Imagine this situation: It’s a beautiful fall evening. You have your trusty rifle in hand and a buck tag burning a hole in your pocket. It’s been all day, but you haven’t found any game yet. Frustrated, you tromp into the meadow below. All of a sudden, you catch a flurry of brown and white out of the corner of your eye. You reposition to get a better look. Is it a buck? Is it a doe? Buck. All right! You lift your gun — but wait. Is it a legal buck? Do you even have a clear shot? Are you positive there’s not another hunter in the area?
Hurry up! He’s getting farther away with each passing second. Shoot… or don’t shoot?
Before you decide, you’ll need more information:
- Have you positively identified that this is a deer?
- Do you have an ethical shot? Is this deer, which you spooked and is running away from you, presenting an ethical shot? The Texas heart shot is not one you want to try. The responsible hunter waits for a clean shot, preferably broadside or quartering-away, where the animal’s vitals are well exposed.
- Are you completely sure there isn’t another hunter or person in the line of fire or beyond? When in “the zone,” it’s hard to completely survey your surroundings to be sure of a safe shot.
Often, in the middle of the excitement, hunters enter “the zone.” In that tunnel-vision situation, you may misidentify an animal, make a dangerous shot, or be too close to other hunters or buildings. Target fixation can make those questions hard to answer.
It’s natural for hunters to get into “the zone,” but that can make you forget hunting safety rules.
Set up a safe hunting situation with the following steps:
- Set up in an area you are familiar with. Familiar hunting grounds are a best-case scenario. Being familiar with the land will help in the decision-making process of whether to shoot or pass. However, it’s not always possible. Regardless of where you are hunting, following these next tips can ensure your safety and the safety of others.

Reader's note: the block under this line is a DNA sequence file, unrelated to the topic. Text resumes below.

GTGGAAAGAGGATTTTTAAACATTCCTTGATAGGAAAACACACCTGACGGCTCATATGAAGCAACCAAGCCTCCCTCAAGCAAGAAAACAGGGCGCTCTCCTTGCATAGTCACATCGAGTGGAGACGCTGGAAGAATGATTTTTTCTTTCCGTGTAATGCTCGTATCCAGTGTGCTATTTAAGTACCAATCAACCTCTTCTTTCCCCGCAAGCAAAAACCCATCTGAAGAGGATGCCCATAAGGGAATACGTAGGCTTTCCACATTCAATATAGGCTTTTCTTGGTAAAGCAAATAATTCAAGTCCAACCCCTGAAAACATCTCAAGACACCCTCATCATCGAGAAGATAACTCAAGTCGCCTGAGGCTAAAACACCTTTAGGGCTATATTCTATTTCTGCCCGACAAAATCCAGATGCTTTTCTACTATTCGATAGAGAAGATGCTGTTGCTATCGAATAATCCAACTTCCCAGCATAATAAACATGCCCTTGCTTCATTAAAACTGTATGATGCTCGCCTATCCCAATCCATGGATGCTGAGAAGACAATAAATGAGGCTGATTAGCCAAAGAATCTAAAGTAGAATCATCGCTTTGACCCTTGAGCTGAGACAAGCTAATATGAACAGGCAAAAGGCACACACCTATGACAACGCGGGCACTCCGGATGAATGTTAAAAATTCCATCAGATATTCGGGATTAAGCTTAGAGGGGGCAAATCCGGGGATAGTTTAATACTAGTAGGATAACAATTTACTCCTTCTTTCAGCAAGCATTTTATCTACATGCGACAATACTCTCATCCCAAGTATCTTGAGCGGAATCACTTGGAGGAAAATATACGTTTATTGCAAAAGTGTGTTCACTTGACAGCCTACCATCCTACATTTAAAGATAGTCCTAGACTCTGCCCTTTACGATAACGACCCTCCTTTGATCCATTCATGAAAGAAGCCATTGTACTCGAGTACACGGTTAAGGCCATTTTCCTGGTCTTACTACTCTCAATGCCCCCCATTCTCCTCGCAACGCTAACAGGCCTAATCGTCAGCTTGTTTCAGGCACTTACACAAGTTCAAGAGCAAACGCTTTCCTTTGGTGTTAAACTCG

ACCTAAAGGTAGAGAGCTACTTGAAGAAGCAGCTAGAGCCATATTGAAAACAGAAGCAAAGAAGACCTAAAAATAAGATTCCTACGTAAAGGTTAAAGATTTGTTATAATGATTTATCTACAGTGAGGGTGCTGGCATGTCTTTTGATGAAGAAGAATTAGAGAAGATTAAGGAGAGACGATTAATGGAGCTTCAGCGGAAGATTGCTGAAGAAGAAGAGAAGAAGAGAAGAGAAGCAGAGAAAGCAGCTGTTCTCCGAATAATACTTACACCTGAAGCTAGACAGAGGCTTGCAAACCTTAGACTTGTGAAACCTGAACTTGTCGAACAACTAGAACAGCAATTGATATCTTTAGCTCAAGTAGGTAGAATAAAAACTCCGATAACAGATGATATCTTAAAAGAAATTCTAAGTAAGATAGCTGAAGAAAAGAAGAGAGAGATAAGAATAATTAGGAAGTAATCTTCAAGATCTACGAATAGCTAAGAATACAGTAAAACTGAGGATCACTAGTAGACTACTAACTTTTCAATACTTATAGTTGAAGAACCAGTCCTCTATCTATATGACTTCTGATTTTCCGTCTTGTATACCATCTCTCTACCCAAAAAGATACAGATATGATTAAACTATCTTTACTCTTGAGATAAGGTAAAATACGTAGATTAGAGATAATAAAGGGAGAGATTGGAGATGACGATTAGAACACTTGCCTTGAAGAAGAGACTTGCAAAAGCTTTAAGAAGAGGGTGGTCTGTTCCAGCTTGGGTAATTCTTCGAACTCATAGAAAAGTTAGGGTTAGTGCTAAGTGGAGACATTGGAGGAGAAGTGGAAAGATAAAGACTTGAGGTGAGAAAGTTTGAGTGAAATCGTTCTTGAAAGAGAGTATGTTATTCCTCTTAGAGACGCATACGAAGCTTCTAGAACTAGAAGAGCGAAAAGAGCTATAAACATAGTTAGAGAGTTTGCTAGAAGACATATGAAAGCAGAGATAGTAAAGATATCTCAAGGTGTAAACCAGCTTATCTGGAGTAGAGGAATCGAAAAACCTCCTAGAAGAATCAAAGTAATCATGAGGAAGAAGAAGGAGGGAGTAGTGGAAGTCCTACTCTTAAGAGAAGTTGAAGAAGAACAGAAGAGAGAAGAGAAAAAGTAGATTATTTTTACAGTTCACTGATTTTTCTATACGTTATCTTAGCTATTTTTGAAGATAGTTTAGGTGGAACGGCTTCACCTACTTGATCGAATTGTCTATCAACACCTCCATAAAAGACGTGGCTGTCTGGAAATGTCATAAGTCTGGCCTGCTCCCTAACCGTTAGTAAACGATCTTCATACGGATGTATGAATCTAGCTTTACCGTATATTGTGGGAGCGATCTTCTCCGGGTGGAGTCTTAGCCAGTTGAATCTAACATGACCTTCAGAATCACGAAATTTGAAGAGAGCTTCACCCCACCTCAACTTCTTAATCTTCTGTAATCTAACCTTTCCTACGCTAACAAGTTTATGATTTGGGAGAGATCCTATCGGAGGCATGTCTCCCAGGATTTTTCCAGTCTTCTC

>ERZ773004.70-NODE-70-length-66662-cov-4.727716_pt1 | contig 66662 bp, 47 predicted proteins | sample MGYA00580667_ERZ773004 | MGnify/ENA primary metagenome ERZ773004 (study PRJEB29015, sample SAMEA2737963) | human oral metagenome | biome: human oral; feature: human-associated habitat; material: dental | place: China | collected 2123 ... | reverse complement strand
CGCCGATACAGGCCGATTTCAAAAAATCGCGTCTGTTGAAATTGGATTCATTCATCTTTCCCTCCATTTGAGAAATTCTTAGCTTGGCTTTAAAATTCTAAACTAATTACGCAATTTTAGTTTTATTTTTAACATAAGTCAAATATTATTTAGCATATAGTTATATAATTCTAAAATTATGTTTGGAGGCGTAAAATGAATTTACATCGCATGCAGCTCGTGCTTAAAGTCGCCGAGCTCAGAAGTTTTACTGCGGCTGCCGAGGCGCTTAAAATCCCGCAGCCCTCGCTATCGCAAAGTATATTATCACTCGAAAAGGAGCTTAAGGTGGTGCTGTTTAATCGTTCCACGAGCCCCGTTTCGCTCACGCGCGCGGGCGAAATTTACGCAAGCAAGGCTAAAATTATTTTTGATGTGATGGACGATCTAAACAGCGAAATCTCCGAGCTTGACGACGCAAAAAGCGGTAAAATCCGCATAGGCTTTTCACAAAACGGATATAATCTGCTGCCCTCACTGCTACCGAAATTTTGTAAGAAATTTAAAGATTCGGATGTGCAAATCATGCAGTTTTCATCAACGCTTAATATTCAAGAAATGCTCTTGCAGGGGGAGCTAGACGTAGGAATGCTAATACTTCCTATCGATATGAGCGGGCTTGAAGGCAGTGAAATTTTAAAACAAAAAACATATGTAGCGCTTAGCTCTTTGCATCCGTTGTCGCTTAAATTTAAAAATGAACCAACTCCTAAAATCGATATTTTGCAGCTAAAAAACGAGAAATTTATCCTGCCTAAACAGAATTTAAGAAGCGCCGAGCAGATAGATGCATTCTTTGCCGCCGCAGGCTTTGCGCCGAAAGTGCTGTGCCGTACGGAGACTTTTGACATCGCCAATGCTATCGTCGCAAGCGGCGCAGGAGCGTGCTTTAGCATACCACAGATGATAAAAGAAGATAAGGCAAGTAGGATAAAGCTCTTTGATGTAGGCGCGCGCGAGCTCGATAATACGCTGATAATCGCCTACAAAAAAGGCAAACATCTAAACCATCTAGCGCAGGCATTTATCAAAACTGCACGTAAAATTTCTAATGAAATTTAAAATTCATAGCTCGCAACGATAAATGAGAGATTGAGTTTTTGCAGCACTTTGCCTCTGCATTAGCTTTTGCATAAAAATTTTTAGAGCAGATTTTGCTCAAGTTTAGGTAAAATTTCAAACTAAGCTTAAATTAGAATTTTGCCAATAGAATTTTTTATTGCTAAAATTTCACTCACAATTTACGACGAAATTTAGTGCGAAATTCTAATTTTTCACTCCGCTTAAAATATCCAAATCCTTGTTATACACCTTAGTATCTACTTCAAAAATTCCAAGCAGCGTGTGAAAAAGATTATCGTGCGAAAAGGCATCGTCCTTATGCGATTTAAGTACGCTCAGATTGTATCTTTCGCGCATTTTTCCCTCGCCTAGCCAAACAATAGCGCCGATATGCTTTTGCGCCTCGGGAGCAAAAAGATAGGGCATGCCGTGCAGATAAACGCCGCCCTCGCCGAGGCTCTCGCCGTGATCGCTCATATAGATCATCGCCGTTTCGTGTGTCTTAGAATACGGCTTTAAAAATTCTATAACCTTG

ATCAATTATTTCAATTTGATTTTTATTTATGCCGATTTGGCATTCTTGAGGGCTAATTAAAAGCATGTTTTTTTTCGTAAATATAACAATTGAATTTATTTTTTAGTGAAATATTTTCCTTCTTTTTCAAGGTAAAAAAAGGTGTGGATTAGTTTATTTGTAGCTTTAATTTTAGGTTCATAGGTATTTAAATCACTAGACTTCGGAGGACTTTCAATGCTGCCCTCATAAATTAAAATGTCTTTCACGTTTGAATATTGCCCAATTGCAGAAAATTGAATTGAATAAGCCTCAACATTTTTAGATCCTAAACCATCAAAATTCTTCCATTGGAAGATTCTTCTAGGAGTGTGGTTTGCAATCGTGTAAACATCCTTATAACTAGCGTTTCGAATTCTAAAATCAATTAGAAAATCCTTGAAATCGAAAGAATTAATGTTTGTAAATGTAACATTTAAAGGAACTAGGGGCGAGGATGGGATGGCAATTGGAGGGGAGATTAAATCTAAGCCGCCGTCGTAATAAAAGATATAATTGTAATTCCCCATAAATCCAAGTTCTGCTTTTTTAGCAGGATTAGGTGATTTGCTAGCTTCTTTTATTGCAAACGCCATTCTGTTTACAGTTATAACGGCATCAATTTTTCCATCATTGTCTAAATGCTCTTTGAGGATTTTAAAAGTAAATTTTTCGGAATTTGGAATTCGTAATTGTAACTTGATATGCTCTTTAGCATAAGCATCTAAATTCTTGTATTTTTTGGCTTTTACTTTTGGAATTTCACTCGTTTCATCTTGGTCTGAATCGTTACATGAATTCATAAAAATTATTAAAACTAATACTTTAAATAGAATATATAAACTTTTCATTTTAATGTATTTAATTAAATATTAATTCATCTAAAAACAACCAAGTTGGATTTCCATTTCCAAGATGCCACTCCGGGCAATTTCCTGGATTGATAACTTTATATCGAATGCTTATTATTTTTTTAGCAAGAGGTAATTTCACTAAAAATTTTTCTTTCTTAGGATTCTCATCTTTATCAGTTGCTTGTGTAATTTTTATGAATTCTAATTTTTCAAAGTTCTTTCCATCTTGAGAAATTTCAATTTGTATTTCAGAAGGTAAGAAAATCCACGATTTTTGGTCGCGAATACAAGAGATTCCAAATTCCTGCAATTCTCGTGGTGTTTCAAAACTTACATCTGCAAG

- Scan your surroundings constantly. Be aware of your surroundings at all times. Are there any buildings in the distance? Are other hunters in the area? What potential dangers are nearby?
- Know your limits and the types of shots you can take. Broadside and quartering-away angles are desirable. Slightly quartering-away is a judgment call. Straightaway or head-on? Forget it; that’s not a good shot to take. Part of being a responsible hunter is respecting the game you are after and only taking responsible shots that will result in a quick and sure kill.
- Establish your effective range. Knowing your effective range is will help you make a decision in the field as to whether you should shoot or pass. If you don’t know your effective range, refer to your ammunition box or the manufacturer’s website for more information.
- Take a deep breath — or two, or three. In the case where you have decided to shoot, take a deep breath. Not only will this help you slow your heart rate and settle in for a clean shot, it will help you enjoy the moment! Taking a breath will also help relieve that target fixation and will allow you to collect your thoughts and make a sound decision.
- After your shot, pause and gather your thoughts. Take a moment: Is your safety on? Is your muzzle still pointed in a safe direction? Is your finger out of the trigger guard? Make sure you are obeying the rules of firearm safety, especially when you go to visit your trophy.
All in all, the adrenaline, the rush of excitement and the thrill of the hunt can distract you from important steps. Don’t let target fixation override your sense of safety. Be proactive in setting your boundaries, and think safety first. It’s as simple as that.
To learn more, visit www.hunter-ed.com. Hunter Ed’s state-approved hunting education courses also discuss blaze orange, gun carries, ballistics, and much more to improve your safety in the field.